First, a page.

Roadhouse album review: “Etta James – The Montreux Years” a live showpiece for her incomparable music

In my last post, I wrote about a new album series from BMG Records and the Montreux Jazz Festival, and I described the upcoming release (Sept. 17) of “Muddy Waters – Live at Montreux.” It’s an excellent look at the live music of one of the greatest blues performers.

But there are two of these magnificent sets already out there to gratify your ears and satisfy your soul, from Montreux performances by Etta James and Nina Simone. Today I’ll take a look at the James concerts.

Etta James – “Etta James: The Montreux Years” (BMG Records, June 2021)

“As you know, I am a blues singer,” Etta James told a Montreux Jazz Festival audience at the beginning of one of her songs, vibrantly captured on this journey through her festival years, covering six concert performances from 1975-1993. The ’75 festival was her first European performance, and is included in its entirety on one of the two-disc set.

She was indeed a powerful singer of blues, but James was also one of the most exciting and enduring musical voices in the second half of the 20th century. She could, and did, sing R&B, blues, soul, pop, funk, or any combination that the occasion demanded. And she did it with ease. The music always seemed to just flow out of her.

James came to music early in a tumultuous life. She was born Jamesetta Hawkins to her 14-year-old mother, Dorothy, and believed that pool player Rudolf “Minnesota Fats” Wanderone, was her father.

She released her first record in 1955, when she was 17. It was “The Wallflower,” with the title changed from “Roll With Me, Henry,” apparently to protect innocent young teenage minds, or possibly, people named Henry. It was one of several “answer songs” to  Hank Ballard and the Midnighters’ raucously salacious 1954 hit, “Work with Me Annie.” Etta even got credit as a co-writer, with Johnny Otis, who helped to discover her, and Ballard.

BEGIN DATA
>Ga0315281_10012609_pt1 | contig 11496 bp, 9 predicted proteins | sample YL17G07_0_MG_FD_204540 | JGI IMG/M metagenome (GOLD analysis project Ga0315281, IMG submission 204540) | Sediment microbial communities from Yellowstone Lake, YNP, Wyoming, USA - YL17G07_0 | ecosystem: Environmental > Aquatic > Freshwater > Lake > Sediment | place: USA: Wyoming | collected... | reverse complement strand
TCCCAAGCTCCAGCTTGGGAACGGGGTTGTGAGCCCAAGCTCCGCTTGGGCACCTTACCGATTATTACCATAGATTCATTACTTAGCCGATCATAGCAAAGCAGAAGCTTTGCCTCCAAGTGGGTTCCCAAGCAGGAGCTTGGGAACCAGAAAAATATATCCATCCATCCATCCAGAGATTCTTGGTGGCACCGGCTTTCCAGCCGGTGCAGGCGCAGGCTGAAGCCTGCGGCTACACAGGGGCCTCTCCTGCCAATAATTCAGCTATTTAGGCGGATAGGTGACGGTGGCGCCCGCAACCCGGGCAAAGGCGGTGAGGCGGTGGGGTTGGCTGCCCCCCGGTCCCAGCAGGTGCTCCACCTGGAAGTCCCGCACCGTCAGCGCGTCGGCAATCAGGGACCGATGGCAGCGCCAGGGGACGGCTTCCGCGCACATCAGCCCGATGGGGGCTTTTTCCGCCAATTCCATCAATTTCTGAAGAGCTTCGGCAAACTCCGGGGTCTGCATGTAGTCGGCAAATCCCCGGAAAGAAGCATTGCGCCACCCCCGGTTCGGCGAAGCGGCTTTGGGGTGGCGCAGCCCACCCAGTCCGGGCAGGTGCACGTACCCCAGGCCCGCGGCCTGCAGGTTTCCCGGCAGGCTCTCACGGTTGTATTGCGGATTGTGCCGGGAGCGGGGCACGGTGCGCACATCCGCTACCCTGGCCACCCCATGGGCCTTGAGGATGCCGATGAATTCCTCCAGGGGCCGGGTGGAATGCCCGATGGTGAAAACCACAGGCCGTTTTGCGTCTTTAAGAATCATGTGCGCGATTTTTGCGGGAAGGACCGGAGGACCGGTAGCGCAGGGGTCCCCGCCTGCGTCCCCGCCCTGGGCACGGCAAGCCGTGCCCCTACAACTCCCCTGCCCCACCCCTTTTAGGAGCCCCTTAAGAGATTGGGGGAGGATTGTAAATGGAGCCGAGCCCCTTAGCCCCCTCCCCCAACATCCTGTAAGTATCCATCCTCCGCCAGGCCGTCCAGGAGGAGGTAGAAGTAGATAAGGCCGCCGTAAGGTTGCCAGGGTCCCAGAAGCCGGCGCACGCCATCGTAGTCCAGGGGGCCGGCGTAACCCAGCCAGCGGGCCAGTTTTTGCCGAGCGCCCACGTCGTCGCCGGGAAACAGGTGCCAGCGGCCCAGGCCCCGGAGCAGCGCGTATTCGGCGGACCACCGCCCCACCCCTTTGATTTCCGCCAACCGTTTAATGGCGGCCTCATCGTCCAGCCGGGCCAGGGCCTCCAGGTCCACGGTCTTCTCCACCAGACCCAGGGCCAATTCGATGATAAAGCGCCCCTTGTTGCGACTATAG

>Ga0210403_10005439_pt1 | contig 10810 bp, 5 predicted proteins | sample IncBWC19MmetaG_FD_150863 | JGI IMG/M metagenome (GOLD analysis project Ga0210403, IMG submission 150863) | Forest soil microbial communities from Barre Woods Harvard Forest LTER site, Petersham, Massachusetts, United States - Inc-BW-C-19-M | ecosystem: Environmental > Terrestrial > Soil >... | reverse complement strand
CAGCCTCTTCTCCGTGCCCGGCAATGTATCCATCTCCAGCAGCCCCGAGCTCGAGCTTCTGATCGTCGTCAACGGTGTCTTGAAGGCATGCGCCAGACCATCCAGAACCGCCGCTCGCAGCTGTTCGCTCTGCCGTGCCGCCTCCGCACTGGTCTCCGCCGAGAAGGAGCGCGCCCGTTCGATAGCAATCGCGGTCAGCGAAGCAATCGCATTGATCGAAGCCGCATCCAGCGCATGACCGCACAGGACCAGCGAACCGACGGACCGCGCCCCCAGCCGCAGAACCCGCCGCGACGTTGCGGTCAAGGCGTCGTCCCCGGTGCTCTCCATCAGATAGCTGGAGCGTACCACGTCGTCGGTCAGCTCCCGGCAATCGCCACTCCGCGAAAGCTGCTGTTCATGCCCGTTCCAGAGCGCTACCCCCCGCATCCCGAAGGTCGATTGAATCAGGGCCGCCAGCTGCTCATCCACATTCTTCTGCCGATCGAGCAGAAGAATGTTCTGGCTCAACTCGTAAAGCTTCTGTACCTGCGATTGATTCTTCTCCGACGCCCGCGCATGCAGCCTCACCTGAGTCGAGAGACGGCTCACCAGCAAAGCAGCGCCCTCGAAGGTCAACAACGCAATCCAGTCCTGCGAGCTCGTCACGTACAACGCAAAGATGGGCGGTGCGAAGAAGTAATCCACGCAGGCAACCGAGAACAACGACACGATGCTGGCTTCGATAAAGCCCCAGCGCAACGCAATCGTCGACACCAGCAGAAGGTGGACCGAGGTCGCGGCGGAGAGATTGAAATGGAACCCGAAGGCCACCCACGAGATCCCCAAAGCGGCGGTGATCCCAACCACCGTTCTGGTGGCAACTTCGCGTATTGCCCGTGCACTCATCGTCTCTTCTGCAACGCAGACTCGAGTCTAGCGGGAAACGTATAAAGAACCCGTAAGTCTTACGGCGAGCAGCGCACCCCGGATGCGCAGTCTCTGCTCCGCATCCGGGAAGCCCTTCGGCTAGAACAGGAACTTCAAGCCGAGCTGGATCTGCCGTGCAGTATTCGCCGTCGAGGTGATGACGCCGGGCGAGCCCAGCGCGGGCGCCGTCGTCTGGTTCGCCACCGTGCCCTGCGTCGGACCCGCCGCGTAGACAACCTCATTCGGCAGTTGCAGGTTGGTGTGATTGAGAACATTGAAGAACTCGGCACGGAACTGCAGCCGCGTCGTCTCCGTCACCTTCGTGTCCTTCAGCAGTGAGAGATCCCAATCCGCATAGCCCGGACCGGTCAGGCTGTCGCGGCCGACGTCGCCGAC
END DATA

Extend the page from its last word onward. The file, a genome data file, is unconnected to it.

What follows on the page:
By the way, these songs, plus the Midnighters’ songbook and Otis’s, were all great, enthusiastic music, honking and jiving its way into the early days of rock ‘n’ roll.

But Etta was on her way. Just five years later, her first album, “At Last,” debuted, along with a hint of the wide range of musical styles she would go on to master. There was also the title song, which would become her signature song, plus some blues, jazz and pop.

Sadly, her musical career was marred by drug and legal issues in the ’60s, ’70s and ’80s, but her music grew into an essential part of the American songbook.

The tracks on this Montreux album reflect that status with strong performances from 1975 to 1993. There are tough blues, painfully soulful moments, and striking pop ballads — all done live, with no chance to overdub, or fix any mistakes in the studio.

It’s all simply outstanding music, and should help Etta James find her place among the great women of American music.

Here’s the track list on the CD from multiple years:

Breakin’ Up Somebody’s Home (1990), I Got the Will (1989), A Lover Is Forever (1993), Damn Your Eyes (1989), Tell Mama (1977), Running and Hiding Blues (1990), Something’s Got a Hold On Me (1989), Beware (1993), Come to Mama (1990), Medley: At Last / Trust in Me / Sunday Kind of Love (1989), I Sing the Blues for You (1993), Baby What You Want Me to Do (1978 Encore)

Here’s the track list from the CD covering the 1975 show:

Respect Yourself, Drown in My Own Tears, W-O-M-A-N, Dust My Broom, I’d Rather Go Blind, All the Way Down, Baby What Do You Want Me to Do, Rock Me Baby, Stormy Monday

Here’s a video of Etta James at the 1975 Montreux festival, singing “I’d Rather Go Blind.” Great stuff!

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